Twelve principles guide Local Area Coordination in Aotearoa
These principles are underpinned by the:
- Principles of the Treaty of Waitangi (partnership, protection and participation)
- UN Convention on the Rights of Persons with Disabilities
- NZ Disability Strategy and
- Carers’ Strategy.
- As citizens, disabled people have the same rights and responsibilities as all other people to participate in and contribute to the life of the community.
- Disabled people and families supporting disabled people are best placed to determine their own goals, and to plan for the future either independently, as a family, or supported by advocates of their choice.
- Families, friends and personal supports are the foundations of a rich and valued life in the community.
- Disabled people and their families have natural authority and are best placed to be their most powerful and enduring leaders, decision makers and advocates.
- Maori disabled people are recognised as tāngata whenua. Their aspirations, rights and needs will be met in ways that support their identity, beliefs, values and practices as individuals within whānau.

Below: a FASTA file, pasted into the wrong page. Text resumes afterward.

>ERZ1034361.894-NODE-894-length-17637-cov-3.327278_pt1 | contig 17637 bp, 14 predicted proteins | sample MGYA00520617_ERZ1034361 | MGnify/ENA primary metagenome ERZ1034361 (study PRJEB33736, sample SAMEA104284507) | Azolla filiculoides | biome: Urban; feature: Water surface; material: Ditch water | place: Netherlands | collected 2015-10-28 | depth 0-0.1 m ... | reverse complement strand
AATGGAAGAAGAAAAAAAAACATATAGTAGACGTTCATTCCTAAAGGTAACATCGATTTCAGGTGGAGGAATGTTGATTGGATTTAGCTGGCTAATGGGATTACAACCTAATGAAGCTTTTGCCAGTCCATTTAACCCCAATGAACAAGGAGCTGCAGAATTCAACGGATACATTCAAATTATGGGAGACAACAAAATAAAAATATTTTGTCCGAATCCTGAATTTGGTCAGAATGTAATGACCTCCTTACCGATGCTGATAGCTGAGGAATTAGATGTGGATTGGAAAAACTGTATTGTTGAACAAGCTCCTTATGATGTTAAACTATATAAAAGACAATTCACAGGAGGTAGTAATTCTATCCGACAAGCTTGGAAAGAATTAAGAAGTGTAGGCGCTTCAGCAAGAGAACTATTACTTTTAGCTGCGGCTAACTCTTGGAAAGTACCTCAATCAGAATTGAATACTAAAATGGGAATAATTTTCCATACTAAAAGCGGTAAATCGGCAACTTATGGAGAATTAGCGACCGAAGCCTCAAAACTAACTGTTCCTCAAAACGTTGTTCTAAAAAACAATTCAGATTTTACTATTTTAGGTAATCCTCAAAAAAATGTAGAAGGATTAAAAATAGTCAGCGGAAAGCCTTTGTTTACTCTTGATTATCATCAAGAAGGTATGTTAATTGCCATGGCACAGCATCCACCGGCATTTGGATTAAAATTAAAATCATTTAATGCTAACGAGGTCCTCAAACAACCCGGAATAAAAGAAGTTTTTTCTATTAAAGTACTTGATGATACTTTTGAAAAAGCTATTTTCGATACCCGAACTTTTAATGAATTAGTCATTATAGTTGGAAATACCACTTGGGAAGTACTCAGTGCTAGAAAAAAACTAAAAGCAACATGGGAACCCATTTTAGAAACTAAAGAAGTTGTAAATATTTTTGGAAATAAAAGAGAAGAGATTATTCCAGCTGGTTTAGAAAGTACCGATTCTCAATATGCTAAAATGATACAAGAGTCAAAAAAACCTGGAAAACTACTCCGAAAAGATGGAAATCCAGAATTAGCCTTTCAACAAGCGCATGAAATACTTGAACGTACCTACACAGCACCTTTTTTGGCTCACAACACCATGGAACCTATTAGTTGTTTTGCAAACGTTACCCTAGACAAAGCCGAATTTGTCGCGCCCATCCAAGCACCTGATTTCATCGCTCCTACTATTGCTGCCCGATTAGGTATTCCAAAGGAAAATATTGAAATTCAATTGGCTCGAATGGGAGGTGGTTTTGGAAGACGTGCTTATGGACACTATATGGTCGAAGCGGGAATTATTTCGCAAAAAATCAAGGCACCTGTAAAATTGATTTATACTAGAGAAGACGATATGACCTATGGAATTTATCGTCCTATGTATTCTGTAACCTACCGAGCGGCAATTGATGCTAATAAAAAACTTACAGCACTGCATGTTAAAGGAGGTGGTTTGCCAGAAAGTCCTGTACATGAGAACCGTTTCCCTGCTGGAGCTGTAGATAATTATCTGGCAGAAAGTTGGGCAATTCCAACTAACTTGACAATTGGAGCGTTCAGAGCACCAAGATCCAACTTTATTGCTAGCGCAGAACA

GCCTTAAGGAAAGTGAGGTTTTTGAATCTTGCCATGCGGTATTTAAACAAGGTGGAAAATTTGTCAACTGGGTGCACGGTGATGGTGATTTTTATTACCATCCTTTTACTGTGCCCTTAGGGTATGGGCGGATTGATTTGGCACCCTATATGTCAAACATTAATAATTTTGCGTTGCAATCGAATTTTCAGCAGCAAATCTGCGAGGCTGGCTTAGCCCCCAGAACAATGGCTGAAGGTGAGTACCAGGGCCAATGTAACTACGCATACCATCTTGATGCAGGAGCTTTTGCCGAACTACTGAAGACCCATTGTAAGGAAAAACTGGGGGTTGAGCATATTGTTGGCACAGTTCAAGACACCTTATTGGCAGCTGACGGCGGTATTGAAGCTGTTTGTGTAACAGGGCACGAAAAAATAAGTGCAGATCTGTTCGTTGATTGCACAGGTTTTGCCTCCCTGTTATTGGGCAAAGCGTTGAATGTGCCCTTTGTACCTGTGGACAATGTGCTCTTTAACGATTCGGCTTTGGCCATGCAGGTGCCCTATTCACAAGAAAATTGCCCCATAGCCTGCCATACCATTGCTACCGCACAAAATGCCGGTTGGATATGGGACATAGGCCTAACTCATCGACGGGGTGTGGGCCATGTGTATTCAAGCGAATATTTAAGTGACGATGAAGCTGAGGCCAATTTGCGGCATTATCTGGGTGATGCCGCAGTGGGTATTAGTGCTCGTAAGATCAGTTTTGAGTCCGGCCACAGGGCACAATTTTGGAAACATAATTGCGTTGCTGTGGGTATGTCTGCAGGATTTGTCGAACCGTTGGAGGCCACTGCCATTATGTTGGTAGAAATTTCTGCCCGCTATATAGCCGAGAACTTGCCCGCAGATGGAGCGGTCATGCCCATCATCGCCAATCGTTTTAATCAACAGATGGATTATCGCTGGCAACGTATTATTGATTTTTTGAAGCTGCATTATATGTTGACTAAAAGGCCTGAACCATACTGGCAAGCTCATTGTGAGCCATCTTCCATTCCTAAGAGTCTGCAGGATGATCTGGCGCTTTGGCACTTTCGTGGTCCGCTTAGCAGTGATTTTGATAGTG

- The aspirations, rights and needs of diverse cultural groups are understood and respected in ways that support their identity, languages, beliefs, values and practices.
- Access to information that is timely, accurate and available in appropriate formats enables people to make appropriate decisions and to gain more control over their life.
- Communities are enriched by the inclusion and participation of disabled people, and these communities are the most important way of providing friendship, support and a meaningful life to people with disabilities and/or their families and carers.
- The lives of disabled people and/or their families are enhanced when they can determine their preferred supports and services and control the required resources, to the extent that they desire.
- Services and supports provided through LAC complement and support the primary role of families, carers and communities in achieving a good life for disabled people. These services and supports should not take over or exclude the natural supports that already exist or could be developed.
- Partnerships between individuals, families and carers, communities, governments, service providers and the business sector are vital in meeting the needs of disabled people.
- Disabled people have a life-long capacity for learning, development and contribution.